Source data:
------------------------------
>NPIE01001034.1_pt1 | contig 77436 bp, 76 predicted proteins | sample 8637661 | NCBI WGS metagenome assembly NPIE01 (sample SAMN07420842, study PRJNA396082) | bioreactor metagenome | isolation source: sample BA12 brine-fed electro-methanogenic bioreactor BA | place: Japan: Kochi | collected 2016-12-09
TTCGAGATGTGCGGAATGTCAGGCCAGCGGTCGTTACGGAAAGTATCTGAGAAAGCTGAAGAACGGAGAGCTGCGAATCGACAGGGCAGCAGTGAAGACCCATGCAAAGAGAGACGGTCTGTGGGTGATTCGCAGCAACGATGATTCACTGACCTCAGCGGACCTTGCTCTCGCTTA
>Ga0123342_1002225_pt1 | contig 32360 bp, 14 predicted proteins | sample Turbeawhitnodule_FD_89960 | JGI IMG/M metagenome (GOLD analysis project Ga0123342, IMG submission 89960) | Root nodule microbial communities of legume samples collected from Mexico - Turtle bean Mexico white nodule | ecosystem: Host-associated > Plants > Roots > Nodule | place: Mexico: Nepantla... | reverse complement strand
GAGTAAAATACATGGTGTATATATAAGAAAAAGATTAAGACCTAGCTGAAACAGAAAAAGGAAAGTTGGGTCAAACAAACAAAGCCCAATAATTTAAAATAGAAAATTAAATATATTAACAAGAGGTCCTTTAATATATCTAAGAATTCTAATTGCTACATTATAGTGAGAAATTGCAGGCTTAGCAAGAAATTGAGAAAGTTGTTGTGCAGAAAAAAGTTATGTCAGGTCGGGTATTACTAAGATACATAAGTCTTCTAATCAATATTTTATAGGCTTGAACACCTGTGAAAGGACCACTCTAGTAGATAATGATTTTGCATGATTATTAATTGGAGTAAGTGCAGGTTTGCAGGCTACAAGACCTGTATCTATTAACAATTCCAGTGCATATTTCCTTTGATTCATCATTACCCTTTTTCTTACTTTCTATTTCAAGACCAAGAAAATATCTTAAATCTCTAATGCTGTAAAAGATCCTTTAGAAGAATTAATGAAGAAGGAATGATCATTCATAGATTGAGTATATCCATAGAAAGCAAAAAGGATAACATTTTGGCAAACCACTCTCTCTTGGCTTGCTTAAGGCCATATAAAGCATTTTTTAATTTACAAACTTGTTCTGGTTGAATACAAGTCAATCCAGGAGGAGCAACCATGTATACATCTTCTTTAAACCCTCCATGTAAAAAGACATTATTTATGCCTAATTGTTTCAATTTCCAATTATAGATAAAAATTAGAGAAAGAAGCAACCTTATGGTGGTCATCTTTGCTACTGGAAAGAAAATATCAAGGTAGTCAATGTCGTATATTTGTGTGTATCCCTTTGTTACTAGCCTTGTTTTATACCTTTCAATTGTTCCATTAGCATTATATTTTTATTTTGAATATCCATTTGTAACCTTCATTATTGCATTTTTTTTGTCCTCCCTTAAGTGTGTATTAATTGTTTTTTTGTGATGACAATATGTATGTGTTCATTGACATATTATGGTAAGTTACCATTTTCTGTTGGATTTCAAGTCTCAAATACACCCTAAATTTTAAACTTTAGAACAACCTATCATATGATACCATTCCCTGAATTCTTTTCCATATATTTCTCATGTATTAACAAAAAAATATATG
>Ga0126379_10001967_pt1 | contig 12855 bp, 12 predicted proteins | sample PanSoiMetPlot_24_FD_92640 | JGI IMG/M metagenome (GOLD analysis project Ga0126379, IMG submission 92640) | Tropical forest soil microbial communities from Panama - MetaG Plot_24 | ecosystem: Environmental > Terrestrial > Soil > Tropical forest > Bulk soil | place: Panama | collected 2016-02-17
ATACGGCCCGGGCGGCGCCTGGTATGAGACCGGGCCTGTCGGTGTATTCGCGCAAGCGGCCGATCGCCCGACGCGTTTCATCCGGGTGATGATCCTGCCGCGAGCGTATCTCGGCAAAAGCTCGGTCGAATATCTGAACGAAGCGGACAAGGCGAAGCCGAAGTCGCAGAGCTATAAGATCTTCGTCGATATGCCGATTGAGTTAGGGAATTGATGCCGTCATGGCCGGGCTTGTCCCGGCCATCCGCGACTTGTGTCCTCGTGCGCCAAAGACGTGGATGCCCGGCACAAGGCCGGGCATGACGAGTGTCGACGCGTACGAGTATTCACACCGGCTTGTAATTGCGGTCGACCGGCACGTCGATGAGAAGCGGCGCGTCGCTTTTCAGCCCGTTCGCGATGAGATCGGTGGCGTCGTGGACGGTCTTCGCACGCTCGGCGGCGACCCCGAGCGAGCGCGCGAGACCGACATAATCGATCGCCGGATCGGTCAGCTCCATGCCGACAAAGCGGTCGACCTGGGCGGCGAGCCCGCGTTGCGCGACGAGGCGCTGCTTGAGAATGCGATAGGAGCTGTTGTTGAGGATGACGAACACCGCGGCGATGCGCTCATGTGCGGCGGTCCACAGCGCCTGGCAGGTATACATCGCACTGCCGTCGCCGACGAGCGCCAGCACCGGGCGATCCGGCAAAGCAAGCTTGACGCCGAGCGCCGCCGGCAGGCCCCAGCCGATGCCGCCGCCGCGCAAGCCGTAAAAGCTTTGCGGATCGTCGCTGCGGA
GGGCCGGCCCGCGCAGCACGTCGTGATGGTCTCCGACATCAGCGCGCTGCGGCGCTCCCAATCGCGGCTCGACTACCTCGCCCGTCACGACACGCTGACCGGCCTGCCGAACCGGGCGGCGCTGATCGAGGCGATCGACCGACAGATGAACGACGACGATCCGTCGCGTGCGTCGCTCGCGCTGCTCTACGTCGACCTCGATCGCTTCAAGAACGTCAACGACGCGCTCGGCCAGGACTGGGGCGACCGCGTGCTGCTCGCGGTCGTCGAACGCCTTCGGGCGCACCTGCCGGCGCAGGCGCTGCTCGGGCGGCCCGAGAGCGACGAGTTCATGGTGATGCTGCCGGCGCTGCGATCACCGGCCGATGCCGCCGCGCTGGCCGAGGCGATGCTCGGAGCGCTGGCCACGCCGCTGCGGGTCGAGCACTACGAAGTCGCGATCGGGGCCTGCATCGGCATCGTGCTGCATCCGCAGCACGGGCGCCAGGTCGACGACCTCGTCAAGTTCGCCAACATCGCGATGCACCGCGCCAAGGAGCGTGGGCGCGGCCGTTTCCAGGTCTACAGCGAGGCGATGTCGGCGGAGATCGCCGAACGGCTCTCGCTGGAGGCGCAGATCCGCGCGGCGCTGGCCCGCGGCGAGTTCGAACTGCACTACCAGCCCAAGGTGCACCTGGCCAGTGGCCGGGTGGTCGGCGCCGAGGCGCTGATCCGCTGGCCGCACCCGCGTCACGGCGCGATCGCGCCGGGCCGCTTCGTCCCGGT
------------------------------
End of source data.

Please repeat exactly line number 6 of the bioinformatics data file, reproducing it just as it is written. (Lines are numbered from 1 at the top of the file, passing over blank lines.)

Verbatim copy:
ATACGGCCCGGGCGGCGCCTGGTATGAGACCGGGCCTGTCGGTGTATTCGCGCAAGCGGCCGATCGCCCGACGCGTTTCATCCGGGTGATGATCCTGCCGCGAGCGTATCTCGGCAAAAGCTCGGTCGAATATCTGAACGAAGCGGACAAGGCGAAGCCGAAGTCGCAGAGCTATAAGATCTTCGTCGATATGCCGATTGAGTTAGGGAATTGATGCCGTCATGGCCGGGCTTGTCCCGGCCATCCGCGACTTGTGTCCTCGTGCGCCAAAGACGTGGATGCCCGGCACAAGGCCGGGCATGACGAGTGTCGACGCGTACGAGTATTCACACCGGCTTGTAATTGCGGTCGACCGGCACGTCGATGAGAAGCGGCGCGTCGCTTTTCAGCCCGTTCGCGATGAGATCGGTGGCGTCGTGGACGGTCTTCGCACGCTCGGCGGCGACCCCGAGCGAGCGCGCGAGACCGACATAATCGATCGCCGGATCGGTCAGCTCCATGCCGACAAAGCGGTCGACCTGGGCGGCGAGCCCGCGTTGCGCGACGAGGCGCTGCTTGAGAATGCGATAGGAGCTGTTGTTGAGGATGACGAACACCGCGGCGATGCGCTCATGTGCGGCGGTCCACAGCGCCTGGCAGGTATACATCGCACTGCCGTCGCCGACGAGCGCCAGCACCGGGCGATCCGGCAAAGCAAGCTTGACGCCGAGCGCCGCCGGCAGGCCCCAGCCGATGCCGCCGCCGCGCAAGCCGTAAAAGCTTTGCGGATCGTCGCTGCGGA